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  16.  3
    Lee Cronk (1991). Preferential Parental Investment in Daughters Over Sons. Human Nature 2 (4):387-417.
    Female-biased parental investment is unusual but not unknown in human societies. Relevant explanatory models include Fisher’s principle, the Trivers-Willard model, local mate and resource competition and enhancement, and economic rational actor models. Possible evidence of female-biased parental investment includes sex ratios, mortality rates, parents’ stated preferences for offspring of one sex, and direct and indirect measurements of actual parental behavior. Possible examples of female-biased parental investment include the Mukogodo of Kenya, the Ifalukese of Micronesia, the Cheyenne of North America, the (...)
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  17. Bruce D. Perry (2002). Childhood Experience and the Expression of Genetic Potential: What Childhood Neglect Tells Us About Nature and Nurture. [REVIEW] Brain and Mind 3 (1):79-100.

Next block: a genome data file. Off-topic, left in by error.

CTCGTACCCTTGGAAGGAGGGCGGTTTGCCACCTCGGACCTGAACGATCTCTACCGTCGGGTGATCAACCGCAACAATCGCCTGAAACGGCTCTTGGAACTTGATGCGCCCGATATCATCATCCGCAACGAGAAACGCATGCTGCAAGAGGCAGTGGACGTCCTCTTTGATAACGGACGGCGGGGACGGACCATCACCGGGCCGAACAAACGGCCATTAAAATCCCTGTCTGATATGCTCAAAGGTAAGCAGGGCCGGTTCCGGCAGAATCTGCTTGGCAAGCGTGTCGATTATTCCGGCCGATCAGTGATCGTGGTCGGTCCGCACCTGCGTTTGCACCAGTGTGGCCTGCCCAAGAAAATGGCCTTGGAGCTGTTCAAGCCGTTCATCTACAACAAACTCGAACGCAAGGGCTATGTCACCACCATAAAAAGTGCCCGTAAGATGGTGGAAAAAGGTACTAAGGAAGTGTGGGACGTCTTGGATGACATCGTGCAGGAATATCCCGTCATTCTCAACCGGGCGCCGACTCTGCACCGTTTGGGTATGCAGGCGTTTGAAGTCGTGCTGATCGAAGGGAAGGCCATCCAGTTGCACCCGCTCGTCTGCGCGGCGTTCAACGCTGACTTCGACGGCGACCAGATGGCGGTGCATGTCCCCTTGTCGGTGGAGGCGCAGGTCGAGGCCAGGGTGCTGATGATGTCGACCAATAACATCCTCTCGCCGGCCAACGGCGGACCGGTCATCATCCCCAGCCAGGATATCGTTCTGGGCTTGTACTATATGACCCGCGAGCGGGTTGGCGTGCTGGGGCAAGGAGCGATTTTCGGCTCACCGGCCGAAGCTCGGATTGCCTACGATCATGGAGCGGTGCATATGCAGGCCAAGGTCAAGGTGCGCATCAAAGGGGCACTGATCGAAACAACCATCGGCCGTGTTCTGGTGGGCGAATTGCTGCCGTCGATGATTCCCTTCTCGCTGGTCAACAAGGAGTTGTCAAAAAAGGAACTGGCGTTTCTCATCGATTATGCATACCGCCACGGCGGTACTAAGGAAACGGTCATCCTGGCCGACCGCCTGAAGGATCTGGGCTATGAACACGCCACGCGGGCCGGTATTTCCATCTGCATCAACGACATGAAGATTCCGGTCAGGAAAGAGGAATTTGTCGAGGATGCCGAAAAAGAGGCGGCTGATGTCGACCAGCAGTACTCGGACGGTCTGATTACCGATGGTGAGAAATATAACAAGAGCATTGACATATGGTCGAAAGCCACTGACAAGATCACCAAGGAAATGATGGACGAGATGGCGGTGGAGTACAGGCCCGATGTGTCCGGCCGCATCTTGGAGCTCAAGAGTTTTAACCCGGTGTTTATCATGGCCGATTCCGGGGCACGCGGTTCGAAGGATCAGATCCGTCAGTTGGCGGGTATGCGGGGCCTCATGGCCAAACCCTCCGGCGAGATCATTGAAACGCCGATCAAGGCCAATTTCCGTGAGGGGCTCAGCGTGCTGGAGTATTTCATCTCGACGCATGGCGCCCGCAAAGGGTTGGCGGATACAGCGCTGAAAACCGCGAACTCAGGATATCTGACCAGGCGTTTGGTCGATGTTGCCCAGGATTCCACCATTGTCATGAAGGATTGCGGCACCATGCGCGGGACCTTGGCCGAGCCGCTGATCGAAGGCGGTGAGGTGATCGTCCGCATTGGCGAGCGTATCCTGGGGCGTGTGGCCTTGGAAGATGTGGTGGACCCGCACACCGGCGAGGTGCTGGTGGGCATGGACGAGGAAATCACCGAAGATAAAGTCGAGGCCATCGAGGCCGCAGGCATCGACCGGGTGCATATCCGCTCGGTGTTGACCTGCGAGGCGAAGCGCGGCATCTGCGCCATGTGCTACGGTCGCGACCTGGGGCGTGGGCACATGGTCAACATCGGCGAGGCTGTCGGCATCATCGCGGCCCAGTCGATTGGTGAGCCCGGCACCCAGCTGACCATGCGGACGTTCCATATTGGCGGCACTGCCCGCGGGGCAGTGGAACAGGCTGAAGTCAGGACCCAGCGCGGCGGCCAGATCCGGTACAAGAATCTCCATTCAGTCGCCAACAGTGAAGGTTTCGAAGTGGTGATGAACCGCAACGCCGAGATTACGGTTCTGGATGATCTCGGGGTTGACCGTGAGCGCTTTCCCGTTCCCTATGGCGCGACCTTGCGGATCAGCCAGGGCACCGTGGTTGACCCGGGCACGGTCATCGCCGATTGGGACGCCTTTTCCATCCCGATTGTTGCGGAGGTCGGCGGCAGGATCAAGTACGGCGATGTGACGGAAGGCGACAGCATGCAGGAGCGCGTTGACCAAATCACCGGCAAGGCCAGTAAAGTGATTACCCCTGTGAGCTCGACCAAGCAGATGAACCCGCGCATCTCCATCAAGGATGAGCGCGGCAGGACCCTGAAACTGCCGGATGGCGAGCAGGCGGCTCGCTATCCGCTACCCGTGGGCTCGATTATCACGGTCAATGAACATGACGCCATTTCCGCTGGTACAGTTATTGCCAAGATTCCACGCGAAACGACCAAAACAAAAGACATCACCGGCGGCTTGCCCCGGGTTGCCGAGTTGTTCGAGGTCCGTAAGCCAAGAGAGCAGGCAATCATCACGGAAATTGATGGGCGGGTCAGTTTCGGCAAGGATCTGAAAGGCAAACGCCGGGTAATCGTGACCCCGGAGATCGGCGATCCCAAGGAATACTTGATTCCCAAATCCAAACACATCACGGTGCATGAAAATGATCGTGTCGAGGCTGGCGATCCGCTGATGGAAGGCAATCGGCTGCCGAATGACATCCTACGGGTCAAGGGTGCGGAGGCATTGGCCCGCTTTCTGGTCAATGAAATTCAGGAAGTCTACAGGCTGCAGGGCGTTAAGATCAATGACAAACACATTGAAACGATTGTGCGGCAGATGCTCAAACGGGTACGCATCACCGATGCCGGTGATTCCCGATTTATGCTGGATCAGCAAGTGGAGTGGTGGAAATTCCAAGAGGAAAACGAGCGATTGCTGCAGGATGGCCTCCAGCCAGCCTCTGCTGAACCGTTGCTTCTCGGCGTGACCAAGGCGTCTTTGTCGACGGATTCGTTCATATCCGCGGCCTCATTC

Studies of childhood abuse and neglect haveimportant lessons for considerations of natureand nurture. While each child has uniquegenetic potentials, both human and animalstudies point to important needs that everychild has, and severe long-term consequencesfor brain function if those needs are not met. The effects of the childhood environment,favorable or unfavorable, interact with all theprocesses of neurodevelopment (neurogenesis,migration, differentiation, apoptosis,arborization, synaptogenesis, synapticsculpting, and myelination). The time coursesof all these neural processes are reviewed herealong with statements of core principles forboth (...)
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  18. Jason K. M. Hanna (2010). Revisiting Child-Based Objections to Commercial Surrogacy. Bioethics 24 (7):341-347.